Roy Lichtenstein was one of the most important artists associated with American Pop Art. Beginning in the late 1950s, he turned to comic strips and advertisements as a primary basis for his art. The resulting paintings, sculptures, and prints that gained widespread recognition during the 1960s were not simple replicas of their source material. Lichtenstein expanded his imagery in size and reduced shapes to bold, flat colors with precise outlines, which often incorporated exaggerated patterns of benday dots used in photomechanical reproduction.
During his long and distinguished career, Lichtenstein frequently turned his attention to the art of the past and made free adaptations of modern styles and reproductions of paintings by twentieth-century masters such as Picasso and Matisse. Although his works seem at first to be neutral presentations of their subjects, they glamorize the ordinary through exaggerations of color and design. Often at odds with the sentimental, violent, or banal nature of his subject matter, Lichtenstein's style transforms his base material to create ironic commentaries on popular culture.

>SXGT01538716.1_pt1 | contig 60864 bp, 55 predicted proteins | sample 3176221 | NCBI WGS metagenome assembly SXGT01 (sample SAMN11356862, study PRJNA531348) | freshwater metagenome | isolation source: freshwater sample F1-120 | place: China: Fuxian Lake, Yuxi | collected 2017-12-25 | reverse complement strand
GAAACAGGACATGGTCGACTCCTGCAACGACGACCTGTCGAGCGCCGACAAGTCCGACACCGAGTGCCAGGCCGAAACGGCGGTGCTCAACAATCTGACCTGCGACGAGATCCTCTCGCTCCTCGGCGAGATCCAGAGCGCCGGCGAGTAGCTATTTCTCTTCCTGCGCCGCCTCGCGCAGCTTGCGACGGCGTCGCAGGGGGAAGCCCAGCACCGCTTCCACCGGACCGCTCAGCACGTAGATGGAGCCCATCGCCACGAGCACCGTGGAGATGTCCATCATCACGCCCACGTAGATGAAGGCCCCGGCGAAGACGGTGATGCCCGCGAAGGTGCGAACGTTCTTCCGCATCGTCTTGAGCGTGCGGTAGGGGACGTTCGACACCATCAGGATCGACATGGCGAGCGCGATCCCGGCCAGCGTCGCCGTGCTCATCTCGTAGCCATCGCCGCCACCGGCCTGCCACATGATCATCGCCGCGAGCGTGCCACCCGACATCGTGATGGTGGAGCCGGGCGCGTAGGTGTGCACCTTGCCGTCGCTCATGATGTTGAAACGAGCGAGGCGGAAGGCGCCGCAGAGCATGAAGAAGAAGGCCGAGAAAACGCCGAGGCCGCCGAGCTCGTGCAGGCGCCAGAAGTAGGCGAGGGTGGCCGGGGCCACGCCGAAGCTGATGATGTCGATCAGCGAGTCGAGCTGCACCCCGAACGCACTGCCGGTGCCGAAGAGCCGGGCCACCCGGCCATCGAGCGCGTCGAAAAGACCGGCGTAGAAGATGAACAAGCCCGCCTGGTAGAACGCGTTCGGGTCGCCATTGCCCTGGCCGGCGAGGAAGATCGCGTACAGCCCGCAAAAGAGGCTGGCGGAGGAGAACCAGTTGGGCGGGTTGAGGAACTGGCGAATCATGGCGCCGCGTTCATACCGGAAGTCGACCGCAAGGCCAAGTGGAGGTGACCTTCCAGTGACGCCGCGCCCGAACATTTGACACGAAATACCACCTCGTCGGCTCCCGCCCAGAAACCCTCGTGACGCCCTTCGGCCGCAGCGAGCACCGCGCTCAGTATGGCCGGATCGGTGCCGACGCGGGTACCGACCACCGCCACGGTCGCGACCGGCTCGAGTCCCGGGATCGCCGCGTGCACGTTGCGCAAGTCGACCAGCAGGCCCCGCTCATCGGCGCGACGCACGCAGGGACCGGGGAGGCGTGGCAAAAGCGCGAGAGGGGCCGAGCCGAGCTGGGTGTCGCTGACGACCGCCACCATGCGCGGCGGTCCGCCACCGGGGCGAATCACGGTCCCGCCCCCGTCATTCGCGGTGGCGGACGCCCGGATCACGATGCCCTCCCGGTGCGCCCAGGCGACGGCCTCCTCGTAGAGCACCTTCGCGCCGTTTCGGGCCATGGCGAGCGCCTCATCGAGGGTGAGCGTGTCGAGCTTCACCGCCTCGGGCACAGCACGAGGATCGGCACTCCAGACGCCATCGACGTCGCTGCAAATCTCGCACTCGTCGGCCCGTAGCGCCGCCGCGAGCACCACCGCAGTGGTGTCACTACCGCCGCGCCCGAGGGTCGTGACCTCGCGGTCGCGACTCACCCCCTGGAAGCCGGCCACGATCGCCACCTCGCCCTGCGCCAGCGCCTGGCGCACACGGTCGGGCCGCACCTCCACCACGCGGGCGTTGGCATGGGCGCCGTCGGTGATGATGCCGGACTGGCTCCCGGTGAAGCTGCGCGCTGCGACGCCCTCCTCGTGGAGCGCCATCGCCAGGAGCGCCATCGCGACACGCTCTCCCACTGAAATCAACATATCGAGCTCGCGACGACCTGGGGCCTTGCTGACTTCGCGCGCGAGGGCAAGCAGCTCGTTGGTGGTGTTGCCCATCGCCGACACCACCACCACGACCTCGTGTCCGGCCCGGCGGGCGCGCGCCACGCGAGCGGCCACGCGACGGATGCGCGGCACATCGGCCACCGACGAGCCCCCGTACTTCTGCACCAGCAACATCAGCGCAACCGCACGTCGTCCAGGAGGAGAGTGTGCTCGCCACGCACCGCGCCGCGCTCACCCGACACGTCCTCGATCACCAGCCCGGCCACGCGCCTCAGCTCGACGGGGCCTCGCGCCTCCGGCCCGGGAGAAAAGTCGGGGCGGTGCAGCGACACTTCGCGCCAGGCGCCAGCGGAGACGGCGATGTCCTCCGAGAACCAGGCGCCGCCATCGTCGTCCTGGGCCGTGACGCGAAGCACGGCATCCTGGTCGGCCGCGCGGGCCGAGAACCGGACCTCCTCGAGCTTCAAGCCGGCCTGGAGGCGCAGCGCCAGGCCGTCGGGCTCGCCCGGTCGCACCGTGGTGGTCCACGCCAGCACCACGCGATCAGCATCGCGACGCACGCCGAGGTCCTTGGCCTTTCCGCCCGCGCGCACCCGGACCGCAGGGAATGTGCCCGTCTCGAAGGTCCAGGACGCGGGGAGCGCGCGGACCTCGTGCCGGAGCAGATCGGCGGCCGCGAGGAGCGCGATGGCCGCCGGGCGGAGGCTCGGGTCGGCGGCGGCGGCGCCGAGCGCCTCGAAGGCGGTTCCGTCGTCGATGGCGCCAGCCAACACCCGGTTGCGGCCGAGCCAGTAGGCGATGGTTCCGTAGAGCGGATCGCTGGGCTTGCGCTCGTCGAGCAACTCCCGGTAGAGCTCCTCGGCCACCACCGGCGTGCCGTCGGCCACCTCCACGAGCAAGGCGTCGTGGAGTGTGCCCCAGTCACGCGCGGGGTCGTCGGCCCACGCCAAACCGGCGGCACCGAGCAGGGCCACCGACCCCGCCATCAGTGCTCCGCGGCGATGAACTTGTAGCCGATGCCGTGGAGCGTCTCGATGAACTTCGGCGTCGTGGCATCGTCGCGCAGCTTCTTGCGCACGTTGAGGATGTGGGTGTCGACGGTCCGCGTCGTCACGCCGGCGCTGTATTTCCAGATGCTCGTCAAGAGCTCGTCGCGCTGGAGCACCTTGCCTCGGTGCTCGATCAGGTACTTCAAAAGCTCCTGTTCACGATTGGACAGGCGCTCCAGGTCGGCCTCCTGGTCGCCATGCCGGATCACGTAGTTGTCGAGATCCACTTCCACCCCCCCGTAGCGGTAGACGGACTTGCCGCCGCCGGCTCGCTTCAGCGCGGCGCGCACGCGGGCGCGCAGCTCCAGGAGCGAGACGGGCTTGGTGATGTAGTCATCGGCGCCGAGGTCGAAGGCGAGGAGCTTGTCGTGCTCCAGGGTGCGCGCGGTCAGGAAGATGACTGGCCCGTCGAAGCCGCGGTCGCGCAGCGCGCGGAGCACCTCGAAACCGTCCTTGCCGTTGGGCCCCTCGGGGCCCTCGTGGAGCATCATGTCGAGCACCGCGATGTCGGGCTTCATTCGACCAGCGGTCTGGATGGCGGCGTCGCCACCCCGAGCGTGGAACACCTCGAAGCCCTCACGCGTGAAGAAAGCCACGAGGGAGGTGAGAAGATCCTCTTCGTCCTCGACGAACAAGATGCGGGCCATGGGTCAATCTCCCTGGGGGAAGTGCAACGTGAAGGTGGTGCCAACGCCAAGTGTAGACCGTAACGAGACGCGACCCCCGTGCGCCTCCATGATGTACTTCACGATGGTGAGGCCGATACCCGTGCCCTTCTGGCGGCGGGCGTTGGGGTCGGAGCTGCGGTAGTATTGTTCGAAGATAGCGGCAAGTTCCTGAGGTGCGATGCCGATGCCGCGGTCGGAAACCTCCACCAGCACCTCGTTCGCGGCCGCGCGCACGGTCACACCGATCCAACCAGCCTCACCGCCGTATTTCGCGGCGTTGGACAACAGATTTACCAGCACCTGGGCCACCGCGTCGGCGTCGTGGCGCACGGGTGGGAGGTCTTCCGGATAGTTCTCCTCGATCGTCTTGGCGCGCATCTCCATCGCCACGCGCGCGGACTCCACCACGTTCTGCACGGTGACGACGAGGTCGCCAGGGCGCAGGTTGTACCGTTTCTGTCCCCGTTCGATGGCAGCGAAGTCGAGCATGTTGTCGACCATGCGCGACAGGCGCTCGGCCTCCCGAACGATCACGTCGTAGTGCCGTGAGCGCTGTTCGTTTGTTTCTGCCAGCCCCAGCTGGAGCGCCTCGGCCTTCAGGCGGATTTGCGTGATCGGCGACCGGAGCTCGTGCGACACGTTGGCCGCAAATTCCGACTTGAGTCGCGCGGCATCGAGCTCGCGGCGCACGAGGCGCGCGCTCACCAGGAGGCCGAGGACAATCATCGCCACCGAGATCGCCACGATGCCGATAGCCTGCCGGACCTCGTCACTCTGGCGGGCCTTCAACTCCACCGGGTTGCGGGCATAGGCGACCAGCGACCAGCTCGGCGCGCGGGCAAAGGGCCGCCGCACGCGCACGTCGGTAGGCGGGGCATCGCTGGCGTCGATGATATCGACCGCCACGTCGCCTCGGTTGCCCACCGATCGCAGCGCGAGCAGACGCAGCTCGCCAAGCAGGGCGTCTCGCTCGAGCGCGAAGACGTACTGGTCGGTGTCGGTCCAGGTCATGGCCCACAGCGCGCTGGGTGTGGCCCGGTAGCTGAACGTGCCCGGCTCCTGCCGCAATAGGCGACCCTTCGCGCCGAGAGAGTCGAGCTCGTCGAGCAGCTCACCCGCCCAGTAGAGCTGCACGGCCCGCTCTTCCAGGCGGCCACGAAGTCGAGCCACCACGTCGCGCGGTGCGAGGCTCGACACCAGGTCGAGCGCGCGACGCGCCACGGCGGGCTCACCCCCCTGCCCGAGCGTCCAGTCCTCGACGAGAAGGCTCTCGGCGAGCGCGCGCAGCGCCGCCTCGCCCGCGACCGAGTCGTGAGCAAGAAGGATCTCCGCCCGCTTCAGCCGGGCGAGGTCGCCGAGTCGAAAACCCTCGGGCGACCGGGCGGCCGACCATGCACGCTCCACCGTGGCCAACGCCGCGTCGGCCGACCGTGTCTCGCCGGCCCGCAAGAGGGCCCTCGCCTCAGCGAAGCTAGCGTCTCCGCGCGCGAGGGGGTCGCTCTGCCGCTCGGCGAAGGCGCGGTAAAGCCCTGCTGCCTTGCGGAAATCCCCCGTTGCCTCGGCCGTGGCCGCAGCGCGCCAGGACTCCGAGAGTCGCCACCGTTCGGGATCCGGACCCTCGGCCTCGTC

More Works by Roy Lichtenstein in the MMoCA Collection
Alloway, Lawrence. Roy Lichtenstein. Modern Masters Series. New York: Abbeville Press, 1983.
Corlett, Mary Lee, et al. The Prints of Roy Lichtenstein: A Catalogue Raisonné 1948-1997. Manchester, Vermont: Hudson Hills Press, 2002.
Lobel, Michael. Image Duplicator: Roy Lichtenstein and the Emergence of Pop Art. New Haven: Yale University Press, 2002.
Roy Lichtenstein, Sandwich and Soda, 1964, screenprint, 19 x 23 inches. Collection of Madison Museum of Contemporary Art. Gift of the Betty Parsons Foundation. 1985.36D © Estate of Roy Lichtenstein.
Roy Lichtenstein. © Estate of Roy Lichtenstein, New York/Photographed by Robert McKeever.